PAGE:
“whirring wings.” Several interpretations have been set forth as to what “whirring wings” refers to. Ethiopia was known by some for its large amount of insects, so that has been set forth as a meaning. Also, the route of the Hebrew word means “shadow,” and Ethiopia was close enough to the equator to have the phenomenon of sometimes having a shadow fall from the north and sometimes from the south, and so “shadow” has been set forth as a possible meaning, and the TNK version has “land in the deep shadow of wings.” However, it seems more likely that the correct meaning is the one found in the Septuagint and Aramaic Targum, which say the phrase refers to ships that race up and down the rivers, and would have had the “wings” (sails) in the wind. Also, that interpretation fits with the use of rivers in the second stanza and in Isaiah 18:2, which speaks of sending “swift messengers” by sea.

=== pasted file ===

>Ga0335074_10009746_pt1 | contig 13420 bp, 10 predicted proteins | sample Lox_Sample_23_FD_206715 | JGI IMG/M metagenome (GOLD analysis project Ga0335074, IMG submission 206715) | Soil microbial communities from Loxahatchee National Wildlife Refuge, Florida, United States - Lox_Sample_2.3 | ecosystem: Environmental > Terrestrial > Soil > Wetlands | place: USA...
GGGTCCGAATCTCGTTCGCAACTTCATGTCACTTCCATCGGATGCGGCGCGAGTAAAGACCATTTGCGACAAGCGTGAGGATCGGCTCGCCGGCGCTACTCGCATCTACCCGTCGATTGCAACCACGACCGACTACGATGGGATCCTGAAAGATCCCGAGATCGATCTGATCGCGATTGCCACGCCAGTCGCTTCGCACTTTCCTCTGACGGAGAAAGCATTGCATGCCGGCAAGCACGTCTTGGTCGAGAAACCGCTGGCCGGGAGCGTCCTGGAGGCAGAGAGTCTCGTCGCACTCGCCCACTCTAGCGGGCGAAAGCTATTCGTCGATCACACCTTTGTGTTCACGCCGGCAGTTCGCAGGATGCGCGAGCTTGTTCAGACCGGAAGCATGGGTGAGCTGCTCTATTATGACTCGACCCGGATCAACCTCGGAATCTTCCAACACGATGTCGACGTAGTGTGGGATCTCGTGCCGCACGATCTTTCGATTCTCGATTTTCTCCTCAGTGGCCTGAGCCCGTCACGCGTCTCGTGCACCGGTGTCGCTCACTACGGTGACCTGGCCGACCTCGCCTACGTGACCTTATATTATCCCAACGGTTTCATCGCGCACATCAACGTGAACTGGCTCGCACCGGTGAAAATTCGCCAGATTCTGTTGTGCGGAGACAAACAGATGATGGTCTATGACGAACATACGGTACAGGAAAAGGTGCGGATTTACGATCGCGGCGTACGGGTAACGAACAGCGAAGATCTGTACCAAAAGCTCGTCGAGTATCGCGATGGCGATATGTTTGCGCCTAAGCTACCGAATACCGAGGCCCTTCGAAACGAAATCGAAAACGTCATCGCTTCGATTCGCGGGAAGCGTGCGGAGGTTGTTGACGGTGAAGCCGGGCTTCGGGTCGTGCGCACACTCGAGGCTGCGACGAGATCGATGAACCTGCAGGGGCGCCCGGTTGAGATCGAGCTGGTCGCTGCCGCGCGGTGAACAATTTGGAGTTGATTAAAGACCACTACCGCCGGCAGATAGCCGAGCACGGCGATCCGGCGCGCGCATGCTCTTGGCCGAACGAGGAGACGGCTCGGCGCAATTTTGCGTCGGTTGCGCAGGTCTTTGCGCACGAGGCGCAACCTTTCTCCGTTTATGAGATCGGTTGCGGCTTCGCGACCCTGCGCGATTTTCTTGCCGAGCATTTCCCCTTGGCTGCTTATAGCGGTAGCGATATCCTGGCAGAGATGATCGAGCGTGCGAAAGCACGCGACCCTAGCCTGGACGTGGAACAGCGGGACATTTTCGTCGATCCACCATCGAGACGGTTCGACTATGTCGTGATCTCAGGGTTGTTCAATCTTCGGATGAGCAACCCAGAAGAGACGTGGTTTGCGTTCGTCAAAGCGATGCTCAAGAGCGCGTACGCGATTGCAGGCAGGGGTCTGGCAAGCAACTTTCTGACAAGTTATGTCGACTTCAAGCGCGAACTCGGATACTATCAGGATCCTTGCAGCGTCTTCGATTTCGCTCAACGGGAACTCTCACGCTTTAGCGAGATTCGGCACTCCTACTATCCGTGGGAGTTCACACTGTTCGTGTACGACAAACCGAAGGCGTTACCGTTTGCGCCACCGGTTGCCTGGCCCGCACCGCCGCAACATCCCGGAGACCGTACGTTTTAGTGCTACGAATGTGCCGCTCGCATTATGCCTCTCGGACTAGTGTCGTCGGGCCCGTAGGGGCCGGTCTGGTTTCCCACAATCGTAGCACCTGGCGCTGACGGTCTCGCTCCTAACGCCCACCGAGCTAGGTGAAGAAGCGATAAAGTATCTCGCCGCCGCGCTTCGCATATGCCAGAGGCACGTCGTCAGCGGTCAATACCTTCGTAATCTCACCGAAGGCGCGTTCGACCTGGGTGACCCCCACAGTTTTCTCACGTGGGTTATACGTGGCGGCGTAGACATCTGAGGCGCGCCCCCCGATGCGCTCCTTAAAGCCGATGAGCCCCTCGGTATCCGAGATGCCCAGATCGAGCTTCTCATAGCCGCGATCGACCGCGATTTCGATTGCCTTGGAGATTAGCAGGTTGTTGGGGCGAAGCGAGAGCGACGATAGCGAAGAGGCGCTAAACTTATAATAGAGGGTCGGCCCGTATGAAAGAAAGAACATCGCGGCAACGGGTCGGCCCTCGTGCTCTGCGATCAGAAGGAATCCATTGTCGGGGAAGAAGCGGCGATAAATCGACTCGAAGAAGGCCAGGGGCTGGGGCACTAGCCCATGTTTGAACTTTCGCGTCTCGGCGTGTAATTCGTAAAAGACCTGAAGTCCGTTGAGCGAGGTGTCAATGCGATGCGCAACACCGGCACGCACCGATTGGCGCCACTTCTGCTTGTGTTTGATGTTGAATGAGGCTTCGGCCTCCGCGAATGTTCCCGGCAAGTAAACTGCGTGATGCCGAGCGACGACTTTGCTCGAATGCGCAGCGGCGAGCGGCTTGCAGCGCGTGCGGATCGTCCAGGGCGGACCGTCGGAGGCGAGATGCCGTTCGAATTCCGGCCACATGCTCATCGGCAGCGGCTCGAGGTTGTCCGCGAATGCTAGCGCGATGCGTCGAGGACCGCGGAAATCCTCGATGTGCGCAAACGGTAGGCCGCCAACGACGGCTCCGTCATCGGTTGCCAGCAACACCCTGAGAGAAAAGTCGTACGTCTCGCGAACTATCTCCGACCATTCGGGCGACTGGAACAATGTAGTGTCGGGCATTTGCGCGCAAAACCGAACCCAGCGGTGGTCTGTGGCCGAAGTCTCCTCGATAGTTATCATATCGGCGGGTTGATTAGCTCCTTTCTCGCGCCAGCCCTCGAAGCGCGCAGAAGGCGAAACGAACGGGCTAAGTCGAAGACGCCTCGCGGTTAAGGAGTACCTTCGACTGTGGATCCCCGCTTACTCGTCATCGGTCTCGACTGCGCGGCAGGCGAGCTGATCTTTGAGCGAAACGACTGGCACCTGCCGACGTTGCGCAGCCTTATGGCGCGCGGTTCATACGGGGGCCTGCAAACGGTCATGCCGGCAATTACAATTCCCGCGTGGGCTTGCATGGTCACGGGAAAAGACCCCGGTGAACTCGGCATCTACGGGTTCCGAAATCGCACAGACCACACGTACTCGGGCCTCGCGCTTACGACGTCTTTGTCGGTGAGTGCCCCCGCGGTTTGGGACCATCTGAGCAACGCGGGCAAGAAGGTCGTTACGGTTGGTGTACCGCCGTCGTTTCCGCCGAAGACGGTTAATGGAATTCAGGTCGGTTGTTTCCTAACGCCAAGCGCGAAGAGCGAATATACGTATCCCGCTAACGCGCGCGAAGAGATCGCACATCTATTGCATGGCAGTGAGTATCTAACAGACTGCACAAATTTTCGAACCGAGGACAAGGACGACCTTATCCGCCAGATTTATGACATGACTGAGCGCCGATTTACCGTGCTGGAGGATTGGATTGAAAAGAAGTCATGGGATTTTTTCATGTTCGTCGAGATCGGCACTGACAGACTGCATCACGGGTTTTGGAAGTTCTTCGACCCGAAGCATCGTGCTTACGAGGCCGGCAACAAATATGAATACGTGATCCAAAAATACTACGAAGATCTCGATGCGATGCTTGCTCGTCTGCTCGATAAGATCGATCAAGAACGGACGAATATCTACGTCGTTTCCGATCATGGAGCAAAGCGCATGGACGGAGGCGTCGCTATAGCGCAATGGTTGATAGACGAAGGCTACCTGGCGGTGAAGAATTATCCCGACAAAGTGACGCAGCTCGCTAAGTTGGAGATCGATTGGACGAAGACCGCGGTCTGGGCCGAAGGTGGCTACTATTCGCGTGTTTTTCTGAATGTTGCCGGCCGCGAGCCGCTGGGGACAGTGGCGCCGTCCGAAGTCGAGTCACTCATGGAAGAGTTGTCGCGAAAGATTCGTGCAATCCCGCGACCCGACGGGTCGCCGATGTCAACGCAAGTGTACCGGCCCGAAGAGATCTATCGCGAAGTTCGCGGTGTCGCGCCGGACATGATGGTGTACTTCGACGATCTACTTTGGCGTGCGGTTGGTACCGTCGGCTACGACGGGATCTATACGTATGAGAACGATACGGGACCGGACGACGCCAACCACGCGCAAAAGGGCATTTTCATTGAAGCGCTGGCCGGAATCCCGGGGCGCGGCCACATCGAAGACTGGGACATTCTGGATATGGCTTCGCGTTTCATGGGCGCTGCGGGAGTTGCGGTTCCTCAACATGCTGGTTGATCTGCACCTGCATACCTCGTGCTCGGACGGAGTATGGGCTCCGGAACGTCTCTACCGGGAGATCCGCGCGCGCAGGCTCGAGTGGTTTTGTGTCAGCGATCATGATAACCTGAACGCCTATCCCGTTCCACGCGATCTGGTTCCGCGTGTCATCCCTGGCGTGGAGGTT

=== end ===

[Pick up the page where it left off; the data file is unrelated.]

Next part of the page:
“beyond the rivers of Cush.” Cush is the biblical country that was south of Lower Egypt and encompassed much of what is now Ethiopia, and because of that some versions have “Ethiopia,” but Cush and Ethiopia do not have exactly the same boundaries. Biblically, “beyond the rivers of Cush” was considered the end of the earth, so the phrase “beyond the rivers of Cush” meant “to the ends of the earth.”